So, under Herod the Great, we’ve already seen how ‘The Slaughter of the Innocents” affected the mothers (and presumably fathers), so let’s have a look inside Herod’s head!
Placed against the harrowing story of Rachel and her ‘grief to the bowels’, it’s quite a shock to come to the end of this chapter from Herod, and realise that he killed all the first sons under 2 years old for expediency, to ensure that he wouldn’t miss out killing Jesus, the threat that the Magi and the prophets had alerted him to (although as I understand it, he didn’t live to see Jesus’ ministry anyway). Herod believed that his power was threatened, that he had such a tenuous hold on power, that any threats needed to be stamped on quickly and comprehensively.
Herod was power-crazy, power-hungry, a megalomaniac, yes? A term that’s still applied to those in politics and other forms of power today. As Herod indicates, it’s a lonely place to be, and you take the responsibility for the decisions that you make when you don’t include others. When he welcomed the Magi, feasted them – Herod believed that he was using drink/food to loosen their tongues, but if we believe the prophets, this was how it was all meant to be (still an uncomfortable thought if leads to the slaughter), and the Magi, warned once they left, didn’t return to pass on further information. Herod’s problem here, was that he felt that he’d shown up publicly, in front of his people “made to look stupid, made to look weak”, and that “one painful cull and the problem solved”. There were fears about what the prophets had foretold, but ultimately, Herod believed that all these people were gullible, and therefore it was better to deal with “the problem” at the beginning (although clearly believing that it was a real enough problem that such drastic measures were needed).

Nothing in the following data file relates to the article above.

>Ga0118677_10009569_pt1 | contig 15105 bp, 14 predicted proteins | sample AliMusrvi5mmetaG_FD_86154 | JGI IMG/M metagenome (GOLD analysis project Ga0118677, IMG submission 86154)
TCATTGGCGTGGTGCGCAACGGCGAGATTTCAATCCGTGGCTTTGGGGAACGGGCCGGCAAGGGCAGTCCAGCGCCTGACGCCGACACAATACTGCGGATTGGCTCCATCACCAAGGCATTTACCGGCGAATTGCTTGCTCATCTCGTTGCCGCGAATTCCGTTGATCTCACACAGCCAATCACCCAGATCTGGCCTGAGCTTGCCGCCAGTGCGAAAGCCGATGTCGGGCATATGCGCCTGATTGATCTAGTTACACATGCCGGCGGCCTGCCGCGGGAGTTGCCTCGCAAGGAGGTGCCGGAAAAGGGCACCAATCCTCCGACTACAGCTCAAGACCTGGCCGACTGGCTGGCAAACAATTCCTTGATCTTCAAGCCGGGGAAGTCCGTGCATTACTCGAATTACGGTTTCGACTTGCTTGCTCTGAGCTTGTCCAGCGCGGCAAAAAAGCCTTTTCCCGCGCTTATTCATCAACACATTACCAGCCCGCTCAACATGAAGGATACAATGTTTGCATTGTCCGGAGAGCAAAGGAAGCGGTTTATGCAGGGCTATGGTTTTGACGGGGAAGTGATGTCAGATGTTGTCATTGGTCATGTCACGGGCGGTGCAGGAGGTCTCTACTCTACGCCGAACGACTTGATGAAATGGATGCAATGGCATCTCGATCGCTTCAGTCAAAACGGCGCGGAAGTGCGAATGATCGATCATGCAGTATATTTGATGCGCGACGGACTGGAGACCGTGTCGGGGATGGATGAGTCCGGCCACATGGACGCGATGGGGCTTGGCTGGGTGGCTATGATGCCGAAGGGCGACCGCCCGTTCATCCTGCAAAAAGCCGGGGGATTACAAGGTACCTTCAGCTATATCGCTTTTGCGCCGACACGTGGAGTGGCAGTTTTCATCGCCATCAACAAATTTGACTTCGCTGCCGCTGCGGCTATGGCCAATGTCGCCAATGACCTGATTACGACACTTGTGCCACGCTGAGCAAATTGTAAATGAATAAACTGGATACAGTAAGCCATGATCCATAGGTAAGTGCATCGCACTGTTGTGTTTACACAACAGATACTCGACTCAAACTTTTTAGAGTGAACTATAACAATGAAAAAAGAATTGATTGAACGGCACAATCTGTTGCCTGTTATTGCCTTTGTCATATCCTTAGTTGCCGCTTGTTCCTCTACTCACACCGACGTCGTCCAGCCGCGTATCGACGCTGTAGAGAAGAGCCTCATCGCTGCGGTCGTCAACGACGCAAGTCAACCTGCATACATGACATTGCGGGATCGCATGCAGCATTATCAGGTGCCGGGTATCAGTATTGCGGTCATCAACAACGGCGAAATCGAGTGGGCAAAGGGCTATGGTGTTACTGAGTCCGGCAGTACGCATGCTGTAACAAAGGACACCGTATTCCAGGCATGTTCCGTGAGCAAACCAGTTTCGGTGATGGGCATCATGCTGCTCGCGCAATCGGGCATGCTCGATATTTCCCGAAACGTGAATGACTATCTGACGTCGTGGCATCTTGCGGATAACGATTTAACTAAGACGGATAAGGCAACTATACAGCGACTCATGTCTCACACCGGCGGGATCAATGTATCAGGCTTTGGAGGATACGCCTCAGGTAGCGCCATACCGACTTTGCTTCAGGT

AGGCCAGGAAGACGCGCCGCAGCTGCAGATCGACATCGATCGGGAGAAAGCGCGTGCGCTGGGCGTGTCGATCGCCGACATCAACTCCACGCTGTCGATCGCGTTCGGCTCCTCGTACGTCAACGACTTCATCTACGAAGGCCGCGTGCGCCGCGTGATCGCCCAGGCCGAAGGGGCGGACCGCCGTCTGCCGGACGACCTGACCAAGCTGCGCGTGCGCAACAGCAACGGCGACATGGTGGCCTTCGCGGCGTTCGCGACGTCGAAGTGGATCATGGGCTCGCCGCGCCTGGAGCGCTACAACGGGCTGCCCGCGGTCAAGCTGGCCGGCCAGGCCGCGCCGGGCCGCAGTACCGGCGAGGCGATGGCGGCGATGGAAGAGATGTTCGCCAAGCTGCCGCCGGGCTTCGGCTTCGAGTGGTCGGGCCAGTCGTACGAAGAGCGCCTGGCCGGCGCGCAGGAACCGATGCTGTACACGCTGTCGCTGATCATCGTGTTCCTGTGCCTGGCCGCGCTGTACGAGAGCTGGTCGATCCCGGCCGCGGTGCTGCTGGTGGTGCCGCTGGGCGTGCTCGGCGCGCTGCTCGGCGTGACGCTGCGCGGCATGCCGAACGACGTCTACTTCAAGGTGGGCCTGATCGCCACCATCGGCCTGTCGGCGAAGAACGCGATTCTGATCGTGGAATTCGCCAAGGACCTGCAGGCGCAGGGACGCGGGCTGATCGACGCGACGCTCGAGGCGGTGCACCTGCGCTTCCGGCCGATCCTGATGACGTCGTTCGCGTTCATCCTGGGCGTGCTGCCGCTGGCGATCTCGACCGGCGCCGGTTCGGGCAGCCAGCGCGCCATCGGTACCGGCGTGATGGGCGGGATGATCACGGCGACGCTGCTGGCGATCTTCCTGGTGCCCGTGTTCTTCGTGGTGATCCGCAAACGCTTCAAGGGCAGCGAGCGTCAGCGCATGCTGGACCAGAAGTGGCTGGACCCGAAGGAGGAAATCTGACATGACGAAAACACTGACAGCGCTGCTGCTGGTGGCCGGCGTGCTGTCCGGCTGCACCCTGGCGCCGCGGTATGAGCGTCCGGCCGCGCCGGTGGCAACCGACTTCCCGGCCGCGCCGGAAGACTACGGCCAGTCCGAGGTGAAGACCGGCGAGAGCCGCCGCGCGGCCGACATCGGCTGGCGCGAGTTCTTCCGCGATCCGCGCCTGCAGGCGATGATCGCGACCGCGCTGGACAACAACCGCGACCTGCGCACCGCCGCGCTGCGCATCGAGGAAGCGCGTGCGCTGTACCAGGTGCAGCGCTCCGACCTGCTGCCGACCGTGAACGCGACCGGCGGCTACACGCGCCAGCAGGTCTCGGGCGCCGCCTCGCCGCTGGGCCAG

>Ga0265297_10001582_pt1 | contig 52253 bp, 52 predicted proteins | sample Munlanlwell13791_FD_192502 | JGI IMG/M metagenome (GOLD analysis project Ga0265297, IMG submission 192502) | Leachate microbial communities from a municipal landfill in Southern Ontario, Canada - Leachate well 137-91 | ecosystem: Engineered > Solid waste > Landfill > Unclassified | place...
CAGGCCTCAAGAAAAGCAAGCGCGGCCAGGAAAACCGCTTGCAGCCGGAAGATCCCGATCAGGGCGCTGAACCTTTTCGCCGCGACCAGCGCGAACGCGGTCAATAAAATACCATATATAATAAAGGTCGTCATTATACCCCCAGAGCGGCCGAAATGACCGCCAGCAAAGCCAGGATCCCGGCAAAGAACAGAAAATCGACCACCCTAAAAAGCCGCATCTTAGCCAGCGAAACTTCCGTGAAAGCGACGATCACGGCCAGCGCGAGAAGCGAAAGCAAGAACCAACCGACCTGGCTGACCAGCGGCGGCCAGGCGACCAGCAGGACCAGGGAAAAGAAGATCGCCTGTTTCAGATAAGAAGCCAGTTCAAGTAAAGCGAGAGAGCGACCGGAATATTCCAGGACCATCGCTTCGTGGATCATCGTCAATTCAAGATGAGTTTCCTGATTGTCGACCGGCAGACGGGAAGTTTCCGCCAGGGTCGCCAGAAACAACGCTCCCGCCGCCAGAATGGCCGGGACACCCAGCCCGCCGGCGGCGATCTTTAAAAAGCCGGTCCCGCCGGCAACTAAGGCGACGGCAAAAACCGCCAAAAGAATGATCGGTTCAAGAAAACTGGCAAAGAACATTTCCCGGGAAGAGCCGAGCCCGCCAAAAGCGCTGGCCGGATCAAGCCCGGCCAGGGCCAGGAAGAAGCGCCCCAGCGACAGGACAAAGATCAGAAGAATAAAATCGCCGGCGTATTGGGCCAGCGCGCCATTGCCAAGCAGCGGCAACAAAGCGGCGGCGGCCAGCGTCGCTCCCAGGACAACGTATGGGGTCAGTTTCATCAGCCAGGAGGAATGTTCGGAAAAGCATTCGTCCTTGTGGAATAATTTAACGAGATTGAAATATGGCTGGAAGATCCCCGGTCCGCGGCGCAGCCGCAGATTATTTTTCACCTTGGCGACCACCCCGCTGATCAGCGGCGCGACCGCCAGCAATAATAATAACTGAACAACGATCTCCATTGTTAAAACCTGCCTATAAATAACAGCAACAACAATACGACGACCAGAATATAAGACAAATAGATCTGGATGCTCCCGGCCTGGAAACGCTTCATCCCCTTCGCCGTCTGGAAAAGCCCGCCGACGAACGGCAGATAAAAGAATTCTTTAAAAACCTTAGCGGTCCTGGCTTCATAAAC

Dr Bex Lewis is passionate about helping people engage with the digital world in a positive way, where she has more than 20 years’ experience. She is Senior Lecturer in Digital Marketing at Manchester Metropolitan University and Visiting Research Fellow at St John’s College, Durham University, with a particular interest in digital culture, persuasion and attitudinal change, especially how this affects the third sector, including faith organisations, and, after her breast cancer diagnosis in 2017, has started to research social media and cancer. Trained as a mass communications historian, she has written the original history of the poster Keep Calm and Carry On: The Truth Behind the Poster (Imperial War Museum, 2017), drawing upon her PhD research. She is Director of social media consultancy Digital Fingerprint, and author of Raising Children in a Digital Age: Enjoying the Best, Avoiding the Worst (Lion Hudson, 2014; second edition in process) as well as a number of book chapters, and regularly judges digital awards. She has a strong media presence, with her expertise featured in a wide range of publications and programmes, including national, international and specialist TV, radio and press, and can be found all over social media, typically as @drbexl.